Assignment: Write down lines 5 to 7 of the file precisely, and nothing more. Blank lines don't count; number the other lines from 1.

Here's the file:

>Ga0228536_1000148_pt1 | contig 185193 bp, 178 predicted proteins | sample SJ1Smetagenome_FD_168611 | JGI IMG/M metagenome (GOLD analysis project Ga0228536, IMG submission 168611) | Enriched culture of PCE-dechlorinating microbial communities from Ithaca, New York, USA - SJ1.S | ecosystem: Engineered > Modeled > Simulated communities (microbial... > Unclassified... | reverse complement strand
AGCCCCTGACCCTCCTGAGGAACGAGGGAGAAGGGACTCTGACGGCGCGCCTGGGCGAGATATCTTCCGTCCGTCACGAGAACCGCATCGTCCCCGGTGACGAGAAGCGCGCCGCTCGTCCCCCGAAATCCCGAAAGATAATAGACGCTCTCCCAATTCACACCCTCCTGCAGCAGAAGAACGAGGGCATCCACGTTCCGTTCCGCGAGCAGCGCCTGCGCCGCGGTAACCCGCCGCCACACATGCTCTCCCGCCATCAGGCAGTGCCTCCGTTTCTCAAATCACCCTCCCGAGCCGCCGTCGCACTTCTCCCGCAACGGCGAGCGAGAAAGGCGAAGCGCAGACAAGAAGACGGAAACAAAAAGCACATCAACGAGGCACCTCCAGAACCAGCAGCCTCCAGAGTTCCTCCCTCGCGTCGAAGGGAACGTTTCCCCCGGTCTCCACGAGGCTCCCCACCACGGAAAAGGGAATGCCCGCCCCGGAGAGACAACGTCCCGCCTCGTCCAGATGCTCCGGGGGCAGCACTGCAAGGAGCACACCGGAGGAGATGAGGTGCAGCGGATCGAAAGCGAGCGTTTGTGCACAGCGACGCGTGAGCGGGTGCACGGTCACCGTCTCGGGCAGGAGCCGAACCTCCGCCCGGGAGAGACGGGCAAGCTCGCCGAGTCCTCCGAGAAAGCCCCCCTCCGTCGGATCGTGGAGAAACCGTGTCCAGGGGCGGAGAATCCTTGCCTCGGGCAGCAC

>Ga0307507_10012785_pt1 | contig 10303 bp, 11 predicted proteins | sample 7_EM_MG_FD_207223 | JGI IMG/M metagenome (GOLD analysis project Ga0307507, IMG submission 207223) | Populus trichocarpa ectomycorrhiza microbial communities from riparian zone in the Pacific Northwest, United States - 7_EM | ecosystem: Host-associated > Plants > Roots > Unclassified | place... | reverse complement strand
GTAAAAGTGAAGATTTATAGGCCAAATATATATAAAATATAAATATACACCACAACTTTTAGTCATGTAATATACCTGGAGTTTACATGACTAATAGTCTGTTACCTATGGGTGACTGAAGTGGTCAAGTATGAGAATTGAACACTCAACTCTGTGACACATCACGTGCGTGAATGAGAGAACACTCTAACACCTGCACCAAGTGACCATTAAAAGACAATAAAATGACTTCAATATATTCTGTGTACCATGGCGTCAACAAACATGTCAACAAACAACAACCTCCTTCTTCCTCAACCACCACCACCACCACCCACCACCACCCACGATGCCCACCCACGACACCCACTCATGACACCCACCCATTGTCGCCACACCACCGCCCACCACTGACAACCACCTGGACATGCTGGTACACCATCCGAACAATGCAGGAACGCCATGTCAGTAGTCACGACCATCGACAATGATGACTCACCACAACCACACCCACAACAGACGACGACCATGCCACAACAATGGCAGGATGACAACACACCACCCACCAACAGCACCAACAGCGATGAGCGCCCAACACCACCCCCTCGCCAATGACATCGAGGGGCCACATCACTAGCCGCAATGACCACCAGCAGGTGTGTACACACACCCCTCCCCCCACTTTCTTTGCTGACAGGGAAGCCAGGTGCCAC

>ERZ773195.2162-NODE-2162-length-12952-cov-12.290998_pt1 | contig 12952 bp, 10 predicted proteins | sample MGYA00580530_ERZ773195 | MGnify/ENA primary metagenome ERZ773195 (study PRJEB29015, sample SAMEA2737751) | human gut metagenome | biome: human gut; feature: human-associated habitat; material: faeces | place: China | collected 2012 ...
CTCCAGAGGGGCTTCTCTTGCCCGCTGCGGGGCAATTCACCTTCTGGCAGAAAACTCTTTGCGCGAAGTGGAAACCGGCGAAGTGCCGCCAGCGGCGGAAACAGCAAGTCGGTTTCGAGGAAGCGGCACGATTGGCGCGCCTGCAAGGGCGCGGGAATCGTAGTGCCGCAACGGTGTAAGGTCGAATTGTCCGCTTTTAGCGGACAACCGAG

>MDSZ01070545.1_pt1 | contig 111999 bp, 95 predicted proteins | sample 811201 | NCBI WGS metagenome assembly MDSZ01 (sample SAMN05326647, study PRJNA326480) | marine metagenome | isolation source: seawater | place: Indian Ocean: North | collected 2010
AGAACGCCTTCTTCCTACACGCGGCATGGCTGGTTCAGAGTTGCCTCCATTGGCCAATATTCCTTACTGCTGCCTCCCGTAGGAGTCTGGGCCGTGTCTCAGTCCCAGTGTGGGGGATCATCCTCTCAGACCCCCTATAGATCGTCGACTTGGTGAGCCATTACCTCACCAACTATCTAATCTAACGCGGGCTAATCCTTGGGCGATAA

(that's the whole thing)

>ERZ773195.2162-NODE-2162-length-12952-cov-12.290998_pt1 | contig 12952 bp, 10 predicted proteins | sample MGYA00580530_ERZ773195 | MGnify/ENA primary metagenome ERZ773195 (study PRJEB29015, sample SAMEA2737751) | human gut metagenome | biome: human gut; feature: human-associated habitat; material: faeces | place: China | collected 2012 ...
CTCCAGAGGGGCTTCTCTTGCCCGCTGCGGGGCAATTCACCTTCTGGCAGAAAACTCTTTGCGCGAAGTGGAAACCGGCGAAGTGCCGCCAGCGGCGGAAACAGCAAGTCGGTTTCGAGGAAGCGGCACGATTGGCGCGCCTGCAAGGGCGCGGGAATCGTAGTGCCGCAACGGTGTAAGGTCGAATTGTCCGCTTTTAGCGGACAACCGAG

>MDSZ01070545.1_pt1 | contig 111999 bp, 95 predicted proteins | sample 811201 | NCBI WGS metagenome assembly MDSZ01 (sample SAMN05326647, study PRJNA326480) | marine metagenome | isolation source: seawater | place: Indian Ocean: North | collected 2010